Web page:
No one really willingly leads a team that is unproductive. Creating cohesive teams that consistently come up with clever solutions causes leaders a great deal of difficulty. However, despite having the best intentions, many of the methods used by leaders to enhance teamwork are not very successful. Leigh Thompson, a management and organisation professor at Kellogg and a leading authority on collaboration, provides Five Ways to Lead a Productive Team:
1.Control Your Team Size
Business leaders frequently fall into two traps when forming teams: they make the group too big and too uniform. Being overly inclusive inevitably results in a team that is too big. One method of controlling team size is to just consult experts when their knowledge is needed.
According to Thompson, “We discovered that changing the composition of a team—removing one person and adding a new member while maintaining everything else constant—actually leads to an increase in creative idea development.” The so-called “cognitive arthritis” that develops when static teams start to think in well-worn mental ruts is also avoided by this procedure. However, the Forming process is also in play and must be managed.
2. Set ground principles without restricting originality.
Finding the right balance between granting flexibility and imposing structure is never simple for team leaders.
Spending time creating ground rules may seem like a drag on innovation, but teams who have a clearly written plan perform better in the long run. The team’s objective, the rules of operation, and the division of duties are all stated in this document.
Thompson believes that “Teams that develop a charter end up being nimbler, having more proactive behaviour, and achieving their goals more than teams that don’t bother.”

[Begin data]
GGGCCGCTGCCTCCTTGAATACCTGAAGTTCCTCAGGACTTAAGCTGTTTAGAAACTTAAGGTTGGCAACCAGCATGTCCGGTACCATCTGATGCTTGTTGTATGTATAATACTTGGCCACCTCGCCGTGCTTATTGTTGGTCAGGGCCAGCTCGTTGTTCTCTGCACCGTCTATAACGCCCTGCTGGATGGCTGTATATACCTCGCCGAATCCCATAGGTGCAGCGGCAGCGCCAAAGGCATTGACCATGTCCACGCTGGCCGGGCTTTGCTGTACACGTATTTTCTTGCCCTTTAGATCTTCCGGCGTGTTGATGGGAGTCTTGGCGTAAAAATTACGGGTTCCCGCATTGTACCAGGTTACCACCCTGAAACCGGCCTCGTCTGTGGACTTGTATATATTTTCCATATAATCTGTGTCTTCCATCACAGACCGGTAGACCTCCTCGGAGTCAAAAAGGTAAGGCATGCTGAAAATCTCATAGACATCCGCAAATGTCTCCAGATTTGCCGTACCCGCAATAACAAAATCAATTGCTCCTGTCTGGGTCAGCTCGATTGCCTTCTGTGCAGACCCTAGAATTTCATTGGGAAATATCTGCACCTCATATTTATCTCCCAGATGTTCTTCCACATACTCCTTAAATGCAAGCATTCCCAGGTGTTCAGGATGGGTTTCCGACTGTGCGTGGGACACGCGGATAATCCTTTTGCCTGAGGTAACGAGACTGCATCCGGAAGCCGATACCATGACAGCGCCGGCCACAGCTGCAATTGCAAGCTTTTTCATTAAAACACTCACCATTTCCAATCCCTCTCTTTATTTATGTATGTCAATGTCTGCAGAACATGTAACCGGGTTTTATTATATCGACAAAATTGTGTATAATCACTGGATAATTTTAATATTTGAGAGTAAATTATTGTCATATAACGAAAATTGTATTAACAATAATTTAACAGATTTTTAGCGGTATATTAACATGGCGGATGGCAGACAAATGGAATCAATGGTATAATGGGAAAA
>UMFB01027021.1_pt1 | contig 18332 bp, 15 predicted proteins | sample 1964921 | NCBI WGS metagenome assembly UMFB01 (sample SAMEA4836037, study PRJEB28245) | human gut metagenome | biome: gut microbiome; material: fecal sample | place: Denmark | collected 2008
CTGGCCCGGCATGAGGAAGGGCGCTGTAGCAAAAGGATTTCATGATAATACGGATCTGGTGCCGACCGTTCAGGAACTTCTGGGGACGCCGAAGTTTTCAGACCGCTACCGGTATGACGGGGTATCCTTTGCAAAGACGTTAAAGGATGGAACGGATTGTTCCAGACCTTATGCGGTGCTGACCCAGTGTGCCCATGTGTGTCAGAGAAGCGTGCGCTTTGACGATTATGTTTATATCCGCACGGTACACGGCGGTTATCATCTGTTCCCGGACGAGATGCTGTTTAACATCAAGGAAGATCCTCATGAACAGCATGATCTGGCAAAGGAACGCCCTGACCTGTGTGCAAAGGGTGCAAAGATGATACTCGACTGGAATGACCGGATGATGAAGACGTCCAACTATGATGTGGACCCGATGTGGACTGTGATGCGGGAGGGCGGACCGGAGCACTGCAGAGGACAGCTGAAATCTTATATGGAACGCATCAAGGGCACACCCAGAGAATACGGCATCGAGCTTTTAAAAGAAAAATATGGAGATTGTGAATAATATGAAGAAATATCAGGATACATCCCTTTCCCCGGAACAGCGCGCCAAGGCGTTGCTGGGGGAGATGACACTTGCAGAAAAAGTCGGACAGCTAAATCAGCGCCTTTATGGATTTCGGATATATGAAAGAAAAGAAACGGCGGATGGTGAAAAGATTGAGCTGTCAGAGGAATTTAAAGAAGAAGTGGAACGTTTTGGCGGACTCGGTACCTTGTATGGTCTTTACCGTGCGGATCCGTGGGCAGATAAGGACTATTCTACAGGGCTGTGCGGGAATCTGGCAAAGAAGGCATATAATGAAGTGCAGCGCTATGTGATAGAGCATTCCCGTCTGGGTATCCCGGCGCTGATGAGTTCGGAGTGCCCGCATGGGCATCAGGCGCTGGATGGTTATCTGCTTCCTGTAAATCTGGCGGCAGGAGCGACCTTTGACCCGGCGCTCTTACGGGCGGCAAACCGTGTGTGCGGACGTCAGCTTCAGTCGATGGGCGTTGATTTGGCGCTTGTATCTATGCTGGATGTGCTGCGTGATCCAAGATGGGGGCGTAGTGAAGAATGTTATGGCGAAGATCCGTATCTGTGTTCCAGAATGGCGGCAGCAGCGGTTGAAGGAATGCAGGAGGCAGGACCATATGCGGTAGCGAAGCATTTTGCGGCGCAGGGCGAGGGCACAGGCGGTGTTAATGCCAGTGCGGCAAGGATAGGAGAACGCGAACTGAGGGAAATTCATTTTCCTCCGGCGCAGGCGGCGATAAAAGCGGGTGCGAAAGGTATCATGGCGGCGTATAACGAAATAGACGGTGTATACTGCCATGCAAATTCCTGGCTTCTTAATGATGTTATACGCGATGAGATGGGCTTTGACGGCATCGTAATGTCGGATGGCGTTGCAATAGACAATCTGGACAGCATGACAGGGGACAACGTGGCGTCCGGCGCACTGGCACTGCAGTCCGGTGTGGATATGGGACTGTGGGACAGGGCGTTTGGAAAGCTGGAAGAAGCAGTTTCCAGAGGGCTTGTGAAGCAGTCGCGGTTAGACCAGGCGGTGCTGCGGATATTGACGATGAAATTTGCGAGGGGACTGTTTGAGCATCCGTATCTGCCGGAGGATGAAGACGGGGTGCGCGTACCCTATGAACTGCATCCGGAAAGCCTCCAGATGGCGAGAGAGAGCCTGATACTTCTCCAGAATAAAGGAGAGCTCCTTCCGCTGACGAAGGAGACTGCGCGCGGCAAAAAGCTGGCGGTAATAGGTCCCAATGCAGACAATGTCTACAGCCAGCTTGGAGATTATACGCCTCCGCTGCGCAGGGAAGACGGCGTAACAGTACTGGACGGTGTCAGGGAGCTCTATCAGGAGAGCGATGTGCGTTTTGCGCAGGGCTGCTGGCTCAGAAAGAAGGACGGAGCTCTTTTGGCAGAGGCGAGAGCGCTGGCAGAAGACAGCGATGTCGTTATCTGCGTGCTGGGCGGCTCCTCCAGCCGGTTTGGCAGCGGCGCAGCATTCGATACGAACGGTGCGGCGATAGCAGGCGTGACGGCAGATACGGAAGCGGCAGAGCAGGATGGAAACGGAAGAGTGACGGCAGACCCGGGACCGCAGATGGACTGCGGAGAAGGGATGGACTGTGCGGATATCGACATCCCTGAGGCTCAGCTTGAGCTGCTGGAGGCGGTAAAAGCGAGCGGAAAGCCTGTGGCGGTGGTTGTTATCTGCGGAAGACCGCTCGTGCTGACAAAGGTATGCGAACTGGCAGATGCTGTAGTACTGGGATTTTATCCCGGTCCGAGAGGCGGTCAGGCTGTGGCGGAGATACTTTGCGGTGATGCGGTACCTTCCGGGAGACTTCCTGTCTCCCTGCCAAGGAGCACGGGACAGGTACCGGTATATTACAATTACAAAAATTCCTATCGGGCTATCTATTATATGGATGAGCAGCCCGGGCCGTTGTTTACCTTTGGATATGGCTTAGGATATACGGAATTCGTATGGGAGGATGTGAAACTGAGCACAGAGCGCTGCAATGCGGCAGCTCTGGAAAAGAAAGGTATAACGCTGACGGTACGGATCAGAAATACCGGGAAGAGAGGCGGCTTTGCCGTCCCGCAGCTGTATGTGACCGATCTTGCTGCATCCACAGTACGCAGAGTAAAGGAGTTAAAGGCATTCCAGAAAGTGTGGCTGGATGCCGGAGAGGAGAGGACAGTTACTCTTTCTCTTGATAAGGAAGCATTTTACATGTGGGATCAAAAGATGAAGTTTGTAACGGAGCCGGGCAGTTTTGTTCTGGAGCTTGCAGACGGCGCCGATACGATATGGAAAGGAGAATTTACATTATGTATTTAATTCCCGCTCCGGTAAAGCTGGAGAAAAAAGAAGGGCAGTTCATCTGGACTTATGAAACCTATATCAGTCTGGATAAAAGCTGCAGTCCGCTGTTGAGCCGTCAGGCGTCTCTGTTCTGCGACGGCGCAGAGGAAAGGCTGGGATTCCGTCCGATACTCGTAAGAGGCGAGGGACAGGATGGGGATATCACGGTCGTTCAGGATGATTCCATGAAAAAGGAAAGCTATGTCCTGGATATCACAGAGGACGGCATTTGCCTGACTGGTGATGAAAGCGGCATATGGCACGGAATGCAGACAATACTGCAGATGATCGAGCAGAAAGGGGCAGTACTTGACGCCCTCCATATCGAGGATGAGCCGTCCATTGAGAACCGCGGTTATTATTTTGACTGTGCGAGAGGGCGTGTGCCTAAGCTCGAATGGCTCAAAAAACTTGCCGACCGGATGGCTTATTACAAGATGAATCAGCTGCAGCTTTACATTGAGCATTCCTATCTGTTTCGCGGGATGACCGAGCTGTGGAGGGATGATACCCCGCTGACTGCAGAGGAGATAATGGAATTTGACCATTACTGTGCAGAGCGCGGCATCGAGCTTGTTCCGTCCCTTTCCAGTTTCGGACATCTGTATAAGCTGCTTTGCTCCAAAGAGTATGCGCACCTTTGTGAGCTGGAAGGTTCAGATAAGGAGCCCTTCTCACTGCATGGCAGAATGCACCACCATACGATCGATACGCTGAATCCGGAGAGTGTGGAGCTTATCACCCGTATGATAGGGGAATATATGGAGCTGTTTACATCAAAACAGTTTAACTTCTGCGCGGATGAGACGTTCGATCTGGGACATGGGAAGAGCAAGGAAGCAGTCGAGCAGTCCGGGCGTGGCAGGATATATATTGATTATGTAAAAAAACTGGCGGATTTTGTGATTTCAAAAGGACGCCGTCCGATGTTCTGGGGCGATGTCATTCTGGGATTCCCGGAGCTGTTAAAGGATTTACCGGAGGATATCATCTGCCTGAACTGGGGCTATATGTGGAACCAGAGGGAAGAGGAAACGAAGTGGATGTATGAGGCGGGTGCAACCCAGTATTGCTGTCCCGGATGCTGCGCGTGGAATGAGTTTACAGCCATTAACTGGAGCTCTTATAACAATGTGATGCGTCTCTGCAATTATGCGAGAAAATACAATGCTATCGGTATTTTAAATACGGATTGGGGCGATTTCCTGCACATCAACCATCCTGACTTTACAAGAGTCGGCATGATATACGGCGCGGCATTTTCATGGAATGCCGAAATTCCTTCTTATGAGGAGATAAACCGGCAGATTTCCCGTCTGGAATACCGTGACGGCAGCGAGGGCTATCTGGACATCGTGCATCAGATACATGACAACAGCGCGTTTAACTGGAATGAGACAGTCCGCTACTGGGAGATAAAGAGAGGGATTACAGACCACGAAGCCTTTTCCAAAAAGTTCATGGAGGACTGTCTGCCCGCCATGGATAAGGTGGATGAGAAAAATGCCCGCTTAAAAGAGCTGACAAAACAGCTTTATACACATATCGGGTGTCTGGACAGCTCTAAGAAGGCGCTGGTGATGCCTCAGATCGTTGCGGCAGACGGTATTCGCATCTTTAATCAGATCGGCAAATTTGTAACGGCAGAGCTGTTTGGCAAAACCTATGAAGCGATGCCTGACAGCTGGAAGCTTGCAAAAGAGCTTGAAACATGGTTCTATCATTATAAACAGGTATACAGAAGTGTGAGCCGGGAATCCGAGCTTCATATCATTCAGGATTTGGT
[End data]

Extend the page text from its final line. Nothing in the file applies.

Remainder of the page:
3. Quit the pride talk
Corporate retreats frequently involve celebration. Managers emphasise accomplishments and honour yearly employees. Such adulation seeks to serve as a sort of cultural glue, bringing together teams via a sense of hope and accomplishment.
Thompson conducted a number of tests in which some teams were instructed to report successes while other teams were instructed to reveal embarrassing moments. To her astonishment, Thompson discovered that the team members who shared an unpleasant experience in future brainstorming sessions produced more ideas. Not pride, but embarrassment inspired innovative and successful teamwork. Vulnerability can be a catalyst.
4. Be smart about cutting meeting time
Meetings should, in theory, boost team productivity, but this is rarely the case in reality. Shorter meetings are frequently just as effective. It is preferable to hold four one-hour meetings as opposed to two two-hour meetings. Shorter meetings can promote greater focus and meaningful interaction.
What can meeting organisers do to maximise the time available? She advises a facilitator to seek comments relating to the agenda beforehand to act as the beginning point for discussion in order to maximise meeting time.
Promoting active involvement is another duty of facilitators. A team’s diversity, after all, is only valuable if it is acknowledged. One or two team members will frequently speak up to 70% of the time when there are eight individuals present, according to studies.
To incorporate the entire team, Thompson suggests “speed storming”—”imagine it as brainstorming meets speed dating.” For brief discussions and ideation sessions, this exercise pairs up members of the team. People switch seats and start over with a different partner after a brief period of conversation in pairs.
5. Agree to keep disagreeing
Teams can avoid groupthink by managing disagreement well and exploring the advantages and disadvantages of any concept. The main difficulty for leaders is to foster constructive disagreement, which entails fostering an atmosphere where everyone feels at ease expressing their own beliefs and criticising those of others. Also, there must be no personal assaults during the disagreement. Psychological safety is paramount to team success as many studies have shown.
Team members should submit written versions of their suggestions and opinions rather than verbal ones. According to studies on brainstorming, teams frequently never advance past the second idea before repressing their reservations. But when ideas are contested without being attacked, this frequently leads to extremely brilliant ideas.
Thompson adds, “When team members are thinking through different possible courses of action, then everybody can be writing cards that talk about a pro and a con. This helps build a balance of feedback. Let’s talk about the positives; then let’s talk about the negatives.”
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